So, to mark fifteen years of The Jazz Bar, it seems appropriate to celebrate fifteen Jazz Bar gigs. It wasn’t an easy task to keep to a limit of fifteen – and one of the gigs is chosen in anticipation – but in thanks to Bill, we’ve happily sweated through the selection process.
Colin Steele, various dates: I’ve seen Colin Steele play at the Jazz Bar countless times in a variety of combinations – duo, quartet, quintet, with his own projects, as a guest in others’ shows or with a pick-up band – always exciting, and always at home in the low-ceilinged cellar of The Jazz Bar. (PH)
Ravi Coltrane Trio, March 2006: Having John Coltrane’s son playing at The Jazz Bar for two nights was just the sort of engagement Bill imagined when he opened his club, and the music met his expectations. BBC Radio was there to capture it and Coltrane, bassist Reggie Washington and drummer Gene Lake played with passion, virtuosity and unity. (RA)
Billy Hart Trio, November 2006: Hart’s rhythm section partner in Herbie Hancock’s Mwandishi group, bassist Buster Williams, had appeared at The Bridge Jazz Bar. So, this was the ideal companion gig for Bill, with Hart leading his European trio with absolute certainty across the spectrum of dynamics and filling the room with a sense of jazz history and the tangible joy he gets from making music. (RA)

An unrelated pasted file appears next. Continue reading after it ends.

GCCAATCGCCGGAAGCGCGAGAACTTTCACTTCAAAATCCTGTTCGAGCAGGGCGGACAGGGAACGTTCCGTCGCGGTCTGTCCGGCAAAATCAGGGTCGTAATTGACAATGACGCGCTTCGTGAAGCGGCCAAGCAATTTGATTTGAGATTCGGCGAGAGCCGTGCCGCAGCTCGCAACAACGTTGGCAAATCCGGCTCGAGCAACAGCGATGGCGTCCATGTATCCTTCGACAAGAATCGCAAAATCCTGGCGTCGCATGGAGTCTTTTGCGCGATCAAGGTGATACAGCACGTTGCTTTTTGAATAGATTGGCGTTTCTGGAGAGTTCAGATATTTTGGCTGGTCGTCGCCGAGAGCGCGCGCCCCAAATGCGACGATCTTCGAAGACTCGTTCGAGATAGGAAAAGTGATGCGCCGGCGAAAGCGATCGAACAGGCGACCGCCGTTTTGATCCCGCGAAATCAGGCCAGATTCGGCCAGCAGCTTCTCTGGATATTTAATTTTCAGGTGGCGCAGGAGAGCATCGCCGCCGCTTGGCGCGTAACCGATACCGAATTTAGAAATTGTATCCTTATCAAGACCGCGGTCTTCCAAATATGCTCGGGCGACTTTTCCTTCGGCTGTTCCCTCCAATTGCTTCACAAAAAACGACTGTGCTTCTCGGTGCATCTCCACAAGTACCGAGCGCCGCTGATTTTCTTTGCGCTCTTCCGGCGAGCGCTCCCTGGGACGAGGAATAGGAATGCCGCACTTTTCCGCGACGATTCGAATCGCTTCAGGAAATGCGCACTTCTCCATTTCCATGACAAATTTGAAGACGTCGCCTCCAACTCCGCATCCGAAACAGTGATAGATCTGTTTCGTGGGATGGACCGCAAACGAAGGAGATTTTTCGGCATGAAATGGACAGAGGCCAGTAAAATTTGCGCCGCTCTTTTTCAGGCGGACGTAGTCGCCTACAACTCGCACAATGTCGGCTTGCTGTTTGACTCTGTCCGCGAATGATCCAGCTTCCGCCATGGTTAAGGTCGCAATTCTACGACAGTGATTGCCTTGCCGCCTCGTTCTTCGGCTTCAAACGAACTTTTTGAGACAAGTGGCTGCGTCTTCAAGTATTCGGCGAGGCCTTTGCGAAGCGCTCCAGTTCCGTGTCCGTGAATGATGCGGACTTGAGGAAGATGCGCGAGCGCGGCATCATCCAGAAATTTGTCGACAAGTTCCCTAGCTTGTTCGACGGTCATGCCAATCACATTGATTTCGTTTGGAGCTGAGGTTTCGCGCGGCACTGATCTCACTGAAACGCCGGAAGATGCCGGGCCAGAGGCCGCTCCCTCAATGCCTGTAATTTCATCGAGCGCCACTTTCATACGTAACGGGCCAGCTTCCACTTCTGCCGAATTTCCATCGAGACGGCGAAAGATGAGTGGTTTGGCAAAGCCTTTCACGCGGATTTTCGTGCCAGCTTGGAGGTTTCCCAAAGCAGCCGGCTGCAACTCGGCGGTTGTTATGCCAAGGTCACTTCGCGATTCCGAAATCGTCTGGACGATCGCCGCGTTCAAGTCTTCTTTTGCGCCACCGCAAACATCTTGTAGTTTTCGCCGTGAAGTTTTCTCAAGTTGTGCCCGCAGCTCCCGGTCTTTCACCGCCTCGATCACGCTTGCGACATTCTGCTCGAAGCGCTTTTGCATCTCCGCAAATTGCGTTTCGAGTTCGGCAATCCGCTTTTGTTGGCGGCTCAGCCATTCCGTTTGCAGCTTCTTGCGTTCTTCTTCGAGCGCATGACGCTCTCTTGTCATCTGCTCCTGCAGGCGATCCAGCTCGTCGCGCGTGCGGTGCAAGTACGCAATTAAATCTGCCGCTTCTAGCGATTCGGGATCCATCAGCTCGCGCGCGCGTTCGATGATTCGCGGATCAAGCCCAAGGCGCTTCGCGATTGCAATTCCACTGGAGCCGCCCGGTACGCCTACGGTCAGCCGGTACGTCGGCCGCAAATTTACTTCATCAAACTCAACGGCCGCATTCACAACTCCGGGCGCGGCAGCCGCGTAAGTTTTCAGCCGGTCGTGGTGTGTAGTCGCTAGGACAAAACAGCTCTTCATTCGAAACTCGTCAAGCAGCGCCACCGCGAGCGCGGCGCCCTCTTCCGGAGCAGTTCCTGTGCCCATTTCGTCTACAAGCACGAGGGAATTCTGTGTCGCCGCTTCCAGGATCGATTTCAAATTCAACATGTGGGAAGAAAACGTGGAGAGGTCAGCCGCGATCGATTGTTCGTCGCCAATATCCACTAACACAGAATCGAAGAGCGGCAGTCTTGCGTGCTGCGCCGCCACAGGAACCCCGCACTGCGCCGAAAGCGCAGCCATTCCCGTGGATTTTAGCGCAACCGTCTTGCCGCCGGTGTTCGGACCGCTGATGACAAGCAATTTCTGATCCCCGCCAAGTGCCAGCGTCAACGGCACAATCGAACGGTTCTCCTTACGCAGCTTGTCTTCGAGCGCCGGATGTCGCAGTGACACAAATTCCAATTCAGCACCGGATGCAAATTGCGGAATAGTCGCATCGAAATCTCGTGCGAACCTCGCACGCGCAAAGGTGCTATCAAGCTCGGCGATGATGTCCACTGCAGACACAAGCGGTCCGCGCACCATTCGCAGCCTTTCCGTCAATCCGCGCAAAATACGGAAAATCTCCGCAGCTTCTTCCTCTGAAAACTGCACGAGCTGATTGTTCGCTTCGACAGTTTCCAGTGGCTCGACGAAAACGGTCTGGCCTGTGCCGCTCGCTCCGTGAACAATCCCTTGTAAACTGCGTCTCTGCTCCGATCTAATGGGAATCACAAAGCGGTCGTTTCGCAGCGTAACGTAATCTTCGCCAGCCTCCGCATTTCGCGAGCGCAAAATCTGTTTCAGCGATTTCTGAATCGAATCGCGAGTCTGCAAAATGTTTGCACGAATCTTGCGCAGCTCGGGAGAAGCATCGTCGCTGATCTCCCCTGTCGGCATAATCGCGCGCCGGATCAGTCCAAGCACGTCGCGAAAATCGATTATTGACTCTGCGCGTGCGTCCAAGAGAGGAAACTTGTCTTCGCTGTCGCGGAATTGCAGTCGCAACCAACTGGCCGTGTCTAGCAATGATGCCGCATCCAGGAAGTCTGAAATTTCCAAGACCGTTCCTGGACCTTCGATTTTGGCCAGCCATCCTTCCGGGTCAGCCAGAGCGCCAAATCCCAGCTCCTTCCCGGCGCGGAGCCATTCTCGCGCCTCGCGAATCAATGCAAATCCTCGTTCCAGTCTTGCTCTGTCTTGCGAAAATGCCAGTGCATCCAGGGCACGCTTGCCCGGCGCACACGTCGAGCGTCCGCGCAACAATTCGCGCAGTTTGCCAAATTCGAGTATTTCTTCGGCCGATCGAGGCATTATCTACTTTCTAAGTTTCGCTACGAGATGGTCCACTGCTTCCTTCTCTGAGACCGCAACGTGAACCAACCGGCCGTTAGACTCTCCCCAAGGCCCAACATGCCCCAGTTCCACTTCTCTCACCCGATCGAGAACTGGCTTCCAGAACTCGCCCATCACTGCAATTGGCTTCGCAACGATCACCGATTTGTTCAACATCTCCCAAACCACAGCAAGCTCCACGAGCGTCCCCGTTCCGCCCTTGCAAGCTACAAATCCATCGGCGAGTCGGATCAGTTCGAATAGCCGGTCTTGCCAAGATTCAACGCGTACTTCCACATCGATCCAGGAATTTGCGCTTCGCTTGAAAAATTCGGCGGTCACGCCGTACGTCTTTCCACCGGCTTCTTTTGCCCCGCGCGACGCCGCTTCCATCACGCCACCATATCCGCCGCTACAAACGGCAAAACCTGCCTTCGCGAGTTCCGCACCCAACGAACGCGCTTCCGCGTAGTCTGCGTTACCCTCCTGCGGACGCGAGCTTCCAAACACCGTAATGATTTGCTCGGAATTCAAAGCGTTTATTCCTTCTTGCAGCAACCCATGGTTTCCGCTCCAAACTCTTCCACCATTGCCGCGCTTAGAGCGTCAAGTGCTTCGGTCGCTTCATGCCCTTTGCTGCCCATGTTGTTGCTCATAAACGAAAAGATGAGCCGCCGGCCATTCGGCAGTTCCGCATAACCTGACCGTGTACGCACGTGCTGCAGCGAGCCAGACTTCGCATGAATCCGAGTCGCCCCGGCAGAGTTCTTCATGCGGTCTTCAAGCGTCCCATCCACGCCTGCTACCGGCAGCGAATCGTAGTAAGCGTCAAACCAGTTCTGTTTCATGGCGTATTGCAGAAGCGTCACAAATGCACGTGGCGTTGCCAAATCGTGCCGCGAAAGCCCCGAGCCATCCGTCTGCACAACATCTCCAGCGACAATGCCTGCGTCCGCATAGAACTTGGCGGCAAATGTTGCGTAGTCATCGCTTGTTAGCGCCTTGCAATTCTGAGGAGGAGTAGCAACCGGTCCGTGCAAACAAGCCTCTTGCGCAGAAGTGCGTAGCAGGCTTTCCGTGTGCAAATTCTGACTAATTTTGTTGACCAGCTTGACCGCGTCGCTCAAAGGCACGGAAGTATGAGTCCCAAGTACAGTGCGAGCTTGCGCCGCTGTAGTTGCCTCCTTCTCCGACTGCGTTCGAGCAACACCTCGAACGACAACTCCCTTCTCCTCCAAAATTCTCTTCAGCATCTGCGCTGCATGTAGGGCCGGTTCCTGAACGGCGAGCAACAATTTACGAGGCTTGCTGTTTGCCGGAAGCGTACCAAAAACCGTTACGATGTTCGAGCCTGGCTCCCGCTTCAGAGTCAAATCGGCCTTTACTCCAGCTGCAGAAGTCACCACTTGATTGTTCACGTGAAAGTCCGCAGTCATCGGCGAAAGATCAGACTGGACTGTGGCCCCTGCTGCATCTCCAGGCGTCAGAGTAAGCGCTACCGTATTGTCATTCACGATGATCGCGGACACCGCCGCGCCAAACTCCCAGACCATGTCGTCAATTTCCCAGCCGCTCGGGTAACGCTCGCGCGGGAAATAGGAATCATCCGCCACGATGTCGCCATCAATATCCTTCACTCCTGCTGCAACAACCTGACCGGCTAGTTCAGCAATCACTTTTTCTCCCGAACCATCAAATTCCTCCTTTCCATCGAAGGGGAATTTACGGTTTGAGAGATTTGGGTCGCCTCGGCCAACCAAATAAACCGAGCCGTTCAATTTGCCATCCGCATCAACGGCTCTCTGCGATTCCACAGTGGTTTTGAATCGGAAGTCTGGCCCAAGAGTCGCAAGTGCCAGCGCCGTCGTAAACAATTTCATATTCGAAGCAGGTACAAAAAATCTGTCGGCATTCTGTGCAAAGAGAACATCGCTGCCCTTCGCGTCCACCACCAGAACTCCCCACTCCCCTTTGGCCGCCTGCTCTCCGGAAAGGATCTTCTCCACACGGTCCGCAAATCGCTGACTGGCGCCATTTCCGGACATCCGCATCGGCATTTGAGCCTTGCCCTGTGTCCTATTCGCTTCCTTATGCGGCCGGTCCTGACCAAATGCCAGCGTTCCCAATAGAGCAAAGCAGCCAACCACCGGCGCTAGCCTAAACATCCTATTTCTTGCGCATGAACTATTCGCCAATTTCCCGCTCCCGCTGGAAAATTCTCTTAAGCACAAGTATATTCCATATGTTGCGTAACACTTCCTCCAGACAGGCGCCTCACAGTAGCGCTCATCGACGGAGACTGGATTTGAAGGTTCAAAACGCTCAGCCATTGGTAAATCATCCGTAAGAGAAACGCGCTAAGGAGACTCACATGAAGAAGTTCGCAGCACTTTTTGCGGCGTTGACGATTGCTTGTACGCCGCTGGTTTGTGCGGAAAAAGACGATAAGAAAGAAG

Jerry Bergonzi Quartet, November 2007: The saxophone player that no saxophone player wanted to miss delivered a masterclass. Just hearing the variety and quality of tones he produced would have been reward enough but allied to the wit and extended logic of his improvising and his close interaction with his rhythm section, the whole effect was special indeed. (RA)
Peter King Quartet, April 2008: my first trip to The Jazz Bar, to see one of British jazz’s stars. One of the things about The Jazz Bar is that it allows us to see well-known names playing in an intimate club setting. (PH)